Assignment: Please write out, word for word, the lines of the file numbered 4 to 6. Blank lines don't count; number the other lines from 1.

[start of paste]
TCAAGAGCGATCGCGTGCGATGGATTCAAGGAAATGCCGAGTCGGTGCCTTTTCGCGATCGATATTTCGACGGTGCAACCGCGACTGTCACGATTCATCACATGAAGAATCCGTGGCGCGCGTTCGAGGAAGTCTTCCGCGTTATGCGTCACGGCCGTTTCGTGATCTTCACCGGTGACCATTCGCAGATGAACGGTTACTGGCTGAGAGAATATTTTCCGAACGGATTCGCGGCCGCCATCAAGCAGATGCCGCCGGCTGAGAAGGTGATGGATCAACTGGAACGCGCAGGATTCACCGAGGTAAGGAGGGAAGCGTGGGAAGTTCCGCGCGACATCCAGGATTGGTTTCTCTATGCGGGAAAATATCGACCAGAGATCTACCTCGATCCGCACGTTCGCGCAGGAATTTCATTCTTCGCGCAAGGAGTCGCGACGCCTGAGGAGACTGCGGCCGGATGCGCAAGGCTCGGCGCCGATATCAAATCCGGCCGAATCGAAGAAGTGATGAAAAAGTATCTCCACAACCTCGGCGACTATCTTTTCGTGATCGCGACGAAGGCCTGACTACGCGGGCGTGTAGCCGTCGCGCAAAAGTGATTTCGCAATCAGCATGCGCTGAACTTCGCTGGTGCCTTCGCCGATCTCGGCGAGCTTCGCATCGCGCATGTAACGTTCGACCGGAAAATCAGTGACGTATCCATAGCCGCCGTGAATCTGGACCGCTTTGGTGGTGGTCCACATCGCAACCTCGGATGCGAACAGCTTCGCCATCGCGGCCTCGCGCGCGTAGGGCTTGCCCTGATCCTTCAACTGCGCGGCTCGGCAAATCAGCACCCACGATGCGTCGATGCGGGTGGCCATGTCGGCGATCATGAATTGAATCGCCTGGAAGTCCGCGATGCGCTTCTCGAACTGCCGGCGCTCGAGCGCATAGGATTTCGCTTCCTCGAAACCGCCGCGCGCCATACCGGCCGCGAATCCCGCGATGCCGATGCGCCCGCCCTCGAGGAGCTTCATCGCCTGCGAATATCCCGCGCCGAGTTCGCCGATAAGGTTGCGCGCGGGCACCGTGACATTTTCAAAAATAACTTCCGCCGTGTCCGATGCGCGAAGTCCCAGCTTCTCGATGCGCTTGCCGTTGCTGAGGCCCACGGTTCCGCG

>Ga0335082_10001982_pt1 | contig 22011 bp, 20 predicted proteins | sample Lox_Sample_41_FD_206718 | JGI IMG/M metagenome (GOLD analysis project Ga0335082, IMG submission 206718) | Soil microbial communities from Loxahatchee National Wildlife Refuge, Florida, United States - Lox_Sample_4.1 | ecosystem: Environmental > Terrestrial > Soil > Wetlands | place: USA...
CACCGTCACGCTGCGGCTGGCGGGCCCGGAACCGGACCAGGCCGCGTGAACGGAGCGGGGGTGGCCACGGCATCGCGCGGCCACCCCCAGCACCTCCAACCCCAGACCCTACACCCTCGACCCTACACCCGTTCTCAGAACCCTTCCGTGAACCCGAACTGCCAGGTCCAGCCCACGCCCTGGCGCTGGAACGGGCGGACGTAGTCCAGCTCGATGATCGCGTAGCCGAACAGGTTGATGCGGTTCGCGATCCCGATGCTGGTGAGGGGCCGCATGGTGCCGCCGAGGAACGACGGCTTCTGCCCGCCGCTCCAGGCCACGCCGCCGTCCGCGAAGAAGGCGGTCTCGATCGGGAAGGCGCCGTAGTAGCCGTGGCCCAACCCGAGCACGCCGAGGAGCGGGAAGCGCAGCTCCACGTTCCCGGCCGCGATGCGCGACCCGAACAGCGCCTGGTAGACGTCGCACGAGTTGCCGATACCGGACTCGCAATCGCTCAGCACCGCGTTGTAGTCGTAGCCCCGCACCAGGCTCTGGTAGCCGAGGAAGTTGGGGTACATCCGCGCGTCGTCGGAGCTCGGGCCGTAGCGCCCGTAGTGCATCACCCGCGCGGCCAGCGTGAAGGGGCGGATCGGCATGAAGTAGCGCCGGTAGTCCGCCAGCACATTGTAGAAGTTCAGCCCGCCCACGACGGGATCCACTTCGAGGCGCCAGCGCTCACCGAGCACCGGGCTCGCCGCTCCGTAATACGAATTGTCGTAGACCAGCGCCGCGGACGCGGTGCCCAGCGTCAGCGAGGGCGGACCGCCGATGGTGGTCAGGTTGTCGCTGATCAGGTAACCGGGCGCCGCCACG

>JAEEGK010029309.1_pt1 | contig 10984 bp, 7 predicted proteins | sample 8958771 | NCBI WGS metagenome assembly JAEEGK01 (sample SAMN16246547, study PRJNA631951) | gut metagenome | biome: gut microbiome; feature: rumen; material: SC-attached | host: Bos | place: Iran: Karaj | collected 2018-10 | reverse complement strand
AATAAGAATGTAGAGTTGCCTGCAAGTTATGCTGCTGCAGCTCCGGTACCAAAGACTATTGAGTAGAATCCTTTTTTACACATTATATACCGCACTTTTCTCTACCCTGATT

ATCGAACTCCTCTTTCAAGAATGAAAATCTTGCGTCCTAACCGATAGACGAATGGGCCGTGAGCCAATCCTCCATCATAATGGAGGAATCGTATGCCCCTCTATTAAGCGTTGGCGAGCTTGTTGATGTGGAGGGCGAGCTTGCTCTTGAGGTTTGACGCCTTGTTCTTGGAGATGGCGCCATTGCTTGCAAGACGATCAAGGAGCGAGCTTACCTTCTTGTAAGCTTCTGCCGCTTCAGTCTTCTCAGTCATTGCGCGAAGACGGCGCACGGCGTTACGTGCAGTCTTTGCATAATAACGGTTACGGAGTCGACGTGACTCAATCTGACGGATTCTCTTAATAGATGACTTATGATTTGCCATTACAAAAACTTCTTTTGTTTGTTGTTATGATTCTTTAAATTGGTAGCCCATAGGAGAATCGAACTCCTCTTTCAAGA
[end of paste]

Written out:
>JAEEGK010029309.1_pt1 | contig 10984 bp, 7 predicted proteins | sample 8958771 | NCBI WGS metagenome assembly JAEEGK01 (sample SAMN16246547, study PRJNA631951) | gut metagenome | biome: gut microbiome; feature: rumen; material: SC-attached | host: Bos | place: Iran: Karaj | collected 2018-10 | reverse complement strand
AATAAGAATGTAGAGTTGCCTGCAAGTTATGCTGCTGCAGCTCCGGTACCAAAGACTATTGAGTAGAATCCTTTTTTACACATTATATACCGCACTTTTCTCTACCCTGATT

ATCGAACTCCTCTTTCAAGAATGAAAATCTTGCGTCCTAACCGATAGACGAATGGGCCGTGAGCCAATCCTCCATCATAATGGAGGAATCGTATGCCCCTCTATTAAGCGTTGGCGAGCTTGTTGATGTGGAGGGCGAGCTTGCTCTTGAGGTTTGACGCCTTGTTCTTGGAGATGGCGCCATTGCTTGCAAGACGATCAAGGAGCGAGCTTACCTTCTTGTAAGCTTCTGCCGCTTCAGTCTTCTCAGTCATTGCGCGAAGACGGCGCACGGCGTTACGTGCAGTCTTTGCATAATAACGGTTACGGAGTCGACGTGACTCAATCTGACGGATTCTCTTAATAGATGACTTATGATTTGCCATTACAAAAACTTCTTTTGTTTGTTGTTATGATTCTTTAAATTGGTAGCCCATAGGAGAATCGAACTCCTCTTTCAAGA